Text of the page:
Spray Time in China

This novel is too funny! Which is the farthest thing you would expect from reading the back cover.

Professor K reminisces about teaching at a Beijing university.

  • When it was time to spray the trees with pesticides — and when wasn’t a good time? — a tanker would come through blaring the first few bars of “Happy Birthday” as a warning to all campus residents to close all windows, close all windows, while men wearing coolie hats and cloth masks trained their hoses on the trees, water gushing to the birthday music — but never the second part of “Happy Birthday” where the melody leaps an octave, which made the chiming so much like those feeble ice cream trucks in America that could never quite finish a tune. (K: A Novel, p. 16)

Drollery, Voice

Charged with igniting a political insurrection among his students in a university in Beijing, Kauffman is sent to the notorious Kun Chong Prison, where his existence grows stranger by the hour as he struggles with the weight of his imprisonment and his incurable need to write about it in a place where art is forbidden, and the inmates must act as executioners.

— Back cover blurb, K: A Novel, by Ted O’Connell

Self knows what will keep her reading K: A Novel, it’s the voice. Professor K’s thoughts, his total absence of self-pity, his dry wit, are a joy (This novel better not end with his death! It’s first person, so perhaps not)

Back to Professor K’s ruminations about his fellow prisoner:

  • His given name, Xuo, is nothing I’ve heard before and even the native speakers are confused by it. In lighter moments I call him Barbie Shoes. In darker moments I want the guards to call him away and carry out his sentence, put his eyes into another world so I don’t have to see them in mine.

K: A Novel, p. 7

Taking a wee break from the Ruth Gallowary series (Finished Book #3 last night: Five Stars!) and tackling K: A Novel, which self has been itching to read since she bought it at the AWP Bookfair in March!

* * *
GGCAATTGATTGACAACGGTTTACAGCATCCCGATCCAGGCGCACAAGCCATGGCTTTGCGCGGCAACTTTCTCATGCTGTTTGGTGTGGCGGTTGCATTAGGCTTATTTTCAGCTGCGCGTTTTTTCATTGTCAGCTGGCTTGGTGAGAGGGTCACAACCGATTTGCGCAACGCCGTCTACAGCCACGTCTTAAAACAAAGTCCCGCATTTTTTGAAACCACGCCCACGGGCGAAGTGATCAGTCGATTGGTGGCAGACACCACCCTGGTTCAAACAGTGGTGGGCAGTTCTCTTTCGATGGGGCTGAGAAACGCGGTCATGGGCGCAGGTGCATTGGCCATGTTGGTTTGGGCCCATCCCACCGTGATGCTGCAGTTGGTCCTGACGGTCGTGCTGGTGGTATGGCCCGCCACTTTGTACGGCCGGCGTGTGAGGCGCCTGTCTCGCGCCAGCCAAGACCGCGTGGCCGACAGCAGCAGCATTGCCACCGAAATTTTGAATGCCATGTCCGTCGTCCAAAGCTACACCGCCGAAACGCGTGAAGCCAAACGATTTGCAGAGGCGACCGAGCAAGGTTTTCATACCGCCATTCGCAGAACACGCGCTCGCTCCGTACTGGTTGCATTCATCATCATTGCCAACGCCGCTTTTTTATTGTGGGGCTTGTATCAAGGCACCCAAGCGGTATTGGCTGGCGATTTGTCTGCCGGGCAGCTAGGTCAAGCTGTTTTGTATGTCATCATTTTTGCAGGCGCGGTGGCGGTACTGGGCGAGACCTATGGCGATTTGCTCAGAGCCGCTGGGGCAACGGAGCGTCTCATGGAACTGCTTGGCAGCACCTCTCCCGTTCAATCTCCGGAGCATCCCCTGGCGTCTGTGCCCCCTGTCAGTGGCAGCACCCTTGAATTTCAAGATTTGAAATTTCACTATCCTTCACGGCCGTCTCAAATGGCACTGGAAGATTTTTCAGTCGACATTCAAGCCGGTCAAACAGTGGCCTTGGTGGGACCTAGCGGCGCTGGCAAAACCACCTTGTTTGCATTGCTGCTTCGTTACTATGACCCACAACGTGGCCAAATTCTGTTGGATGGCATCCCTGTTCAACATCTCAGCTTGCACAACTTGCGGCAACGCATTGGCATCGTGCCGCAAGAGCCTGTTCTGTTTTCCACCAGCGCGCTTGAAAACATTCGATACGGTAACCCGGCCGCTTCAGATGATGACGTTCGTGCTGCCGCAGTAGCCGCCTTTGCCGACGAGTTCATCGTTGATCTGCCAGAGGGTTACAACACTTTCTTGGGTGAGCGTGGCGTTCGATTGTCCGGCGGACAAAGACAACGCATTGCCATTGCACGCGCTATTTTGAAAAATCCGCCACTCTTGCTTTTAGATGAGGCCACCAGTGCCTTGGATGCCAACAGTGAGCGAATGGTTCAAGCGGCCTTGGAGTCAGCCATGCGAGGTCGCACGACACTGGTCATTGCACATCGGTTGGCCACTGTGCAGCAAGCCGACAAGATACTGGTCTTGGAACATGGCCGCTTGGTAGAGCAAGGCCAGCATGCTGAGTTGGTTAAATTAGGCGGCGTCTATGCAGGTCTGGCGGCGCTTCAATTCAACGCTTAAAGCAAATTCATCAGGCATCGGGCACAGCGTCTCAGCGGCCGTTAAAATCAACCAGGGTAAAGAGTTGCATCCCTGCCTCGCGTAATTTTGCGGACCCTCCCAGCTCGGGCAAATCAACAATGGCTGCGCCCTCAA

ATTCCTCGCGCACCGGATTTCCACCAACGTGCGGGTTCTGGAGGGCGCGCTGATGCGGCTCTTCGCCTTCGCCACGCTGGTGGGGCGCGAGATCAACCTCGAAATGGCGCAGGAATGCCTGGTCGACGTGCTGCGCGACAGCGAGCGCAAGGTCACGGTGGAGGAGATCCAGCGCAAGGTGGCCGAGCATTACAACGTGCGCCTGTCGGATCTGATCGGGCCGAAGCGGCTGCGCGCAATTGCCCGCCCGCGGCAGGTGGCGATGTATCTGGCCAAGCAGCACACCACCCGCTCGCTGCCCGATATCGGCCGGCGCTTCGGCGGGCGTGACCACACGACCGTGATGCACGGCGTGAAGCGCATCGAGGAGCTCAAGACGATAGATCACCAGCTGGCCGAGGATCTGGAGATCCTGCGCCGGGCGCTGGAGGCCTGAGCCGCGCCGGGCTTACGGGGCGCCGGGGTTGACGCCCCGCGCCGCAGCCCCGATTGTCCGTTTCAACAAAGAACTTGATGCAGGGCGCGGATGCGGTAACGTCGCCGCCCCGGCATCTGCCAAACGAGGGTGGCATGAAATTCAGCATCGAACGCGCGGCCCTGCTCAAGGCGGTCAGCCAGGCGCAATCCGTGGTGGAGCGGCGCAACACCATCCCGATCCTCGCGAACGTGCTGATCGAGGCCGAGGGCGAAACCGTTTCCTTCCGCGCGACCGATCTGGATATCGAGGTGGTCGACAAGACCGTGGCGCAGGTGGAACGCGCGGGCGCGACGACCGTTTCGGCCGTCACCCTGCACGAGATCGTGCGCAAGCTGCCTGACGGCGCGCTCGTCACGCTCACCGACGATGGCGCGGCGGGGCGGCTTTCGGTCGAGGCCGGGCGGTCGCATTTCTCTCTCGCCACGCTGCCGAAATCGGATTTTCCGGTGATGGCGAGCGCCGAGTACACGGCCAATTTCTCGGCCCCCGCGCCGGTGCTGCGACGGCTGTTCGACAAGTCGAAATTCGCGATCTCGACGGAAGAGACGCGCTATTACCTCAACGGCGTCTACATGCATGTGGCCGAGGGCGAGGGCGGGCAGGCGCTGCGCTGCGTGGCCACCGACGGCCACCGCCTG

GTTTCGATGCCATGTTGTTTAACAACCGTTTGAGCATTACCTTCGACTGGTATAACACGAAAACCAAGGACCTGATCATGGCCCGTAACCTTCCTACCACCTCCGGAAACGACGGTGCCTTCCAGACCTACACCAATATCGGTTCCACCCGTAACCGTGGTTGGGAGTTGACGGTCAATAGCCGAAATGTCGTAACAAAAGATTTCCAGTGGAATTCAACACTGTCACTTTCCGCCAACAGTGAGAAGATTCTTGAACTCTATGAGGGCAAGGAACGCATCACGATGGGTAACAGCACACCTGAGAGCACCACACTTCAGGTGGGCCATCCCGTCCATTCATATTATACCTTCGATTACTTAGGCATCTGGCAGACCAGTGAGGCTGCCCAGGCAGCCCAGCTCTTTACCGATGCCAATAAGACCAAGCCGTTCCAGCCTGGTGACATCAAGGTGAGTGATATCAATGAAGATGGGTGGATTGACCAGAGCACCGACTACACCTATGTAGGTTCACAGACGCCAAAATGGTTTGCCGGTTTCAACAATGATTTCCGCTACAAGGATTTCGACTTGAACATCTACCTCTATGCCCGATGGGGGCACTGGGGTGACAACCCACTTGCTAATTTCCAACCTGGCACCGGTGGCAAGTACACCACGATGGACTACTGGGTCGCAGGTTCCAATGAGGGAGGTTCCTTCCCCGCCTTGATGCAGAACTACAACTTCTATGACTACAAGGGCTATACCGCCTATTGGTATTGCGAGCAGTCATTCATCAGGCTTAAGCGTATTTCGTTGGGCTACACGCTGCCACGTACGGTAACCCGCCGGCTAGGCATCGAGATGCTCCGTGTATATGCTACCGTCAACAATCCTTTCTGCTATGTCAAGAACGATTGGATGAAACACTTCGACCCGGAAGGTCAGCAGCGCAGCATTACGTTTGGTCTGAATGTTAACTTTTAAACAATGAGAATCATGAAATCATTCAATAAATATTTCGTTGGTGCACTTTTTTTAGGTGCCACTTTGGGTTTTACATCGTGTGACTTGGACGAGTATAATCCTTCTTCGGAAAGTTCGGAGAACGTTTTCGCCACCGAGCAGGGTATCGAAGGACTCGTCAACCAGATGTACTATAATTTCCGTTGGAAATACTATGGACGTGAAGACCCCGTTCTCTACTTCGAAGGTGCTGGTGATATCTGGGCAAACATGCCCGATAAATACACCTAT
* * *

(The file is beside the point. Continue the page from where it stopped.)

From the back cover: Professor Francis Kauffman has unwittingly landed himself in prison where he’s faced with an insurmountable task: execute a fellow inmate.

I know, right? That’s a hell of a one-sentence synopsis.

  • In my darker moments, I look at his eyes — the right pupil is enlarged from some injury — and wonder if he is really that much different from an animal. Because he is the only one besides me who does not read the propaganda books piled on the crate, we assume he cannot read. Let’s say he has an IQ of 70. Through no fault of his own, his abstract reasoning is limited. Nor can he truly enjoy fine art. Would it be a sin to say the man is more animal than me? This is the kind of comment that could get me fired from any number of jobs in civil society, not to mention putting off friends of all stripes. What I mean to say is that if I’m perfectly honest, I can admit that Xu Xuo seems less than human. The blank look in the eyes. He seems to think of nothing. He lies on his cot staring at the ceiling, waiting to be nothing. He is sentenced to death for a crime so terrible as to be unknown in our circle.

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